In mid-April, Jason Liang, former One Sushi + executive chef and Craft Izakaya sushi chef, opened Brush Sushi Izakaya on Church Street in Decatur.
Though it’s the first restaurant of his own, Liang partnered with veteran Athens and Atlanta bar owner/operator John Chen on the project. And the duo brought on Jeff Banks, former lead bartender at the Luminary, to oversee the beverage program.
As the name implies, it’s an ambitious, chef-driven concept. Sustainable seafood, local chicken and pork, A5 grade Wagyu beef, and yakitori items cooked on a Japanese robata charcoal grill complement a seasonal small plate menu. For the ultimate tasting, there’s a three-tier omakase menu, priced at $78, $98 and $128, plus optional beverage pairings.
Even if the partners simply call Brush “a Japanese gastro pub,” the contemporary space, fitted with pale wood, bright linens and dramatic flower arrangements, has a fresh, artistic edge that matches its Decatur surroundings.
Last week, Liang, Chen and Banks sat down at the restaurant to talk about how they put it all together, and what they hope to contribute to the current Atlanta dining scene.
“We had this idea five or six years ago,” Chen said. “I knew Jason always wanted to do his own restaurant, and I knew he had the potential, so we started planning it out for when the time was right. When we found this space, that was it, though it took us about a year to get open.”
“In most people’s mind, an izakaya is very casual and very affordable, but our approach is to use better ingredients and have a little better interior design,” Liang said. “Also, we’re doing Tokyo-style sushi, which is very traditional and authentic and seasonal.”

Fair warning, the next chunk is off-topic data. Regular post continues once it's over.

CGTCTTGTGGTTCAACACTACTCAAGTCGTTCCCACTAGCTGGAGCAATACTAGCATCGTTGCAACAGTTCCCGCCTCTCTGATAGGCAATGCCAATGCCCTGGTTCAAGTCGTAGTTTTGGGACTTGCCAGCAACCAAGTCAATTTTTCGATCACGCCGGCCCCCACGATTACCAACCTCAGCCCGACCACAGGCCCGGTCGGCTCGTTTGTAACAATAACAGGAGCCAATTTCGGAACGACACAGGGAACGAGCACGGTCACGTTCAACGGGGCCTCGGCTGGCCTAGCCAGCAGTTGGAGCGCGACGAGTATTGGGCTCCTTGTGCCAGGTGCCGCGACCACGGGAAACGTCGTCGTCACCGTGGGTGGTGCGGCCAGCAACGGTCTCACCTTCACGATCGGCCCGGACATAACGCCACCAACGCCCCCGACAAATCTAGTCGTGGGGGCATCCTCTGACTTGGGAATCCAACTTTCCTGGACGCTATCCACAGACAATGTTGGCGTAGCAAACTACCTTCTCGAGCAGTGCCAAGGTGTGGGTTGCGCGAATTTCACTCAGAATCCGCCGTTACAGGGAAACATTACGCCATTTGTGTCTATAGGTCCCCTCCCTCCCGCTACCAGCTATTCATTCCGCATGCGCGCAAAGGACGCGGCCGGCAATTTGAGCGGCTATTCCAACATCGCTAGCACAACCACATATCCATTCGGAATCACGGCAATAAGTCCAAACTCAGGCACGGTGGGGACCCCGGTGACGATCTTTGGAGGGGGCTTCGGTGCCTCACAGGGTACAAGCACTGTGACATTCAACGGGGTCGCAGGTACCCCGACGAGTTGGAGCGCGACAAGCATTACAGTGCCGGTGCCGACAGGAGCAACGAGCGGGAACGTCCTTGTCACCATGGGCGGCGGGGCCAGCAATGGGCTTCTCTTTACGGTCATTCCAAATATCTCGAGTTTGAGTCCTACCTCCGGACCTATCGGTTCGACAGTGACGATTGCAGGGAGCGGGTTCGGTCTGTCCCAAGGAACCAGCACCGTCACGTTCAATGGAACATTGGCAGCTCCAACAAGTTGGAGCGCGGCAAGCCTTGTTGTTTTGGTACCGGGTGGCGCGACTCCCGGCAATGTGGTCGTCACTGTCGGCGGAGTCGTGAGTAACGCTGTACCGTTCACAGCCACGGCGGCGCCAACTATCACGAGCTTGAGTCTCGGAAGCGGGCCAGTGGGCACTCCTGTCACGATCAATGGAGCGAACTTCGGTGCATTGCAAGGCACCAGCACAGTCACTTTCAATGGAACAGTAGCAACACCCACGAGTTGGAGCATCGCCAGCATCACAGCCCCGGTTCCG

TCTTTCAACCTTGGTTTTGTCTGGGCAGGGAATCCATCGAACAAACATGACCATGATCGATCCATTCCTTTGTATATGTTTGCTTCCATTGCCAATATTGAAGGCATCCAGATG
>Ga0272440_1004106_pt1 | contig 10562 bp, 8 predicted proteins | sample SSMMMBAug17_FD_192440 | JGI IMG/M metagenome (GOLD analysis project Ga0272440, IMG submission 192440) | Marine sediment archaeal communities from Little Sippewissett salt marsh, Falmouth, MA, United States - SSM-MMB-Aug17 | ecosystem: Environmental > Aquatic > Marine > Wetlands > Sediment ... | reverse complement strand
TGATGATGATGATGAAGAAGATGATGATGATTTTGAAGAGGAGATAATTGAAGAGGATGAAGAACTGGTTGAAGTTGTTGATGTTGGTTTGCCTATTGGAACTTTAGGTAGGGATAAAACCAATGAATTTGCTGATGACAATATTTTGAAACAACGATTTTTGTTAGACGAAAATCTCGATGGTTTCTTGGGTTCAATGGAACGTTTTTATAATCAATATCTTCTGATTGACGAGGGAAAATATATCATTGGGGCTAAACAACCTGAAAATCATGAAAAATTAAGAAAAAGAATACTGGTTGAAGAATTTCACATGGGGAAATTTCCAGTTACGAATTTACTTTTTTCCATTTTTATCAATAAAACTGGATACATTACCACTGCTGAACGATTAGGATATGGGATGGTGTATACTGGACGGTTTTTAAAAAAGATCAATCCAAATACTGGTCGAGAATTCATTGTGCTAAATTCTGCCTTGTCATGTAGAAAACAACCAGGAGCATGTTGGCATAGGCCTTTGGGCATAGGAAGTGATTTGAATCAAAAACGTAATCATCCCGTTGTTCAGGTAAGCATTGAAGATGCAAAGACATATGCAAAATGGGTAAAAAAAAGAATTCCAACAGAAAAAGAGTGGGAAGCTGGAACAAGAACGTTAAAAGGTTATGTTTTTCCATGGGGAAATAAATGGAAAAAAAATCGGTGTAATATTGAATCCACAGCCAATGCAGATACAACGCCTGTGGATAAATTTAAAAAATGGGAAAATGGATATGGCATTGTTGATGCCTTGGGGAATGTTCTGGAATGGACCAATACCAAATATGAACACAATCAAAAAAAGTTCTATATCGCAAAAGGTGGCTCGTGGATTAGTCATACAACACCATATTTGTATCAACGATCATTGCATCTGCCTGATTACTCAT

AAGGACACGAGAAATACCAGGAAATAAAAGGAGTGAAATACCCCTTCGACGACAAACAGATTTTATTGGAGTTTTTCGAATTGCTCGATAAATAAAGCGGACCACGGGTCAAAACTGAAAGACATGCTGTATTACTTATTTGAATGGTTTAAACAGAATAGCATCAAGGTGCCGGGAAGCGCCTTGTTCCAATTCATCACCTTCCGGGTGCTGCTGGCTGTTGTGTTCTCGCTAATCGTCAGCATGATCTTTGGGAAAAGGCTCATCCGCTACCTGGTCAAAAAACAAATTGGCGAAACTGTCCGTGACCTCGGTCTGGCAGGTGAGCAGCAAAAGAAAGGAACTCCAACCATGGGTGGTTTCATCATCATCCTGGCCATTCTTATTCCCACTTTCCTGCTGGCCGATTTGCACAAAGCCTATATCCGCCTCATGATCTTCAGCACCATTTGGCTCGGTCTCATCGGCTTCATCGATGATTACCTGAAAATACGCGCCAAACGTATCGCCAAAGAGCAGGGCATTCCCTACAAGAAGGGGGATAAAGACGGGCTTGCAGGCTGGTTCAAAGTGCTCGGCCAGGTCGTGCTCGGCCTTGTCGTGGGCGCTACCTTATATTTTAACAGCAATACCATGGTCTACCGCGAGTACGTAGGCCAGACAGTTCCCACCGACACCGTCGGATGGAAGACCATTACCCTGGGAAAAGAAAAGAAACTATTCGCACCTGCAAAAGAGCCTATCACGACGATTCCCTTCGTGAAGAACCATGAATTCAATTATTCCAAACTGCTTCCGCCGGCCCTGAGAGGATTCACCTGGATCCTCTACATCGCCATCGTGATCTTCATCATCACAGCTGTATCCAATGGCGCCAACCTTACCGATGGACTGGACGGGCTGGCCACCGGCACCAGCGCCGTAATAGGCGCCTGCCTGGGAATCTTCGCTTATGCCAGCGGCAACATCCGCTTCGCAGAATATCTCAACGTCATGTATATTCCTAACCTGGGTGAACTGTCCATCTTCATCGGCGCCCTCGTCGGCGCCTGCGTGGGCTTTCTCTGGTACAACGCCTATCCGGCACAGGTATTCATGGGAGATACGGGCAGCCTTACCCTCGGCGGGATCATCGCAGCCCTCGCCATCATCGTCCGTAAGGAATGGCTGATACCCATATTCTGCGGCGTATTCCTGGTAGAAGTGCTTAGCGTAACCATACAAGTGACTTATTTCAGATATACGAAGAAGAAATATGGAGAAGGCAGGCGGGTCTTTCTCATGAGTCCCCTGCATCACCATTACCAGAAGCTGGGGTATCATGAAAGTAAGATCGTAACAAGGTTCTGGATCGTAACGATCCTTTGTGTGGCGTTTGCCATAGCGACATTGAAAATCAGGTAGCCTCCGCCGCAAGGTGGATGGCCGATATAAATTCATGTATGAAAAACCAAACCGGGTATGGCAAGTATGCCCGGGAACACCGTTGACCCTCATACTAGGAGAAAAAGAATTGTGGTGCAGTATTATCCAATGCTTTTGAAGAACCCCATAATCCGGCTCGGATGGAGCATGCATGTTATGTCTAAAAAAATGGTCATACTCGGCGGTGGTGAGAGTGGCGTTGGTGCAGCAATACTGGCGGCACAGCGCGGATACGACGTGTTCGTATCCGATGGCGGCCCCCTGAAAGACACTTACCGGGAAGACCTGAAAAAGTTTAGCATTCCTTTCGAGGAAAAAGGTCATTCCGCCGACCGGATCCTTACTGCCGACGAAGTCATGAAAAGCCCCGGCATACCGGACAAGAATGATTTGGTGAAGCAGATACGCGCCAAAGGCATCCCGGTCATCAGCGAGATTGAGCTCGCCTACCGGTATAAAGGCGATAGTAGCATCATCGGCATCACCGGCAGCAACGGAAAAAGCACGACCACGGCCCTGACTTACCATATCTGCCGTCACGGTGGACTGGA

A5 Wagyu and Uni Toast is among the more decadent items on the wide-ranging menu. It combines slices of raw and seared beef that are layered with uni, quail egg yolk, nori puree, shiso leaf and Jacobsen finishing salt.
“It’s a pretty awesome bite,” Liang said. “It’s creamy and crunchy and rich, and the umami from the uni just binds it all together.”
One of the more dramatic presentations is Warayaki Shime Saba — marinated mackerel served smoking atop a mini grill, with citrus turnip, ponzu oroshi and ginger vinegar on the side.
“It’s a very traditional way of doing mackerel,” Liang said. “We salt it and marinate it in rice vinegar, then we smoke it over straw, which is what warayaki means. That’s why my idea for the presentation was to have that smokiness continue to infuse with the marinade. It’s a really good balance.”
Of course, drinks play an important part in the izakaya concept, too. The beverage menu goes from sake and shochu to wine, spirits and local craft beer. And Banks is creating cocktails that feature the likes of Chinese five spice, shiso leaves, and lapsang souchong tea.
“It’s been really fun working with Jason and getting to know his food, while creating things that are more intentional to pair with his dishes,” Banks said. “Coming from a French background and applying some of those techniques to Asian ingredients has been an interesting balance.”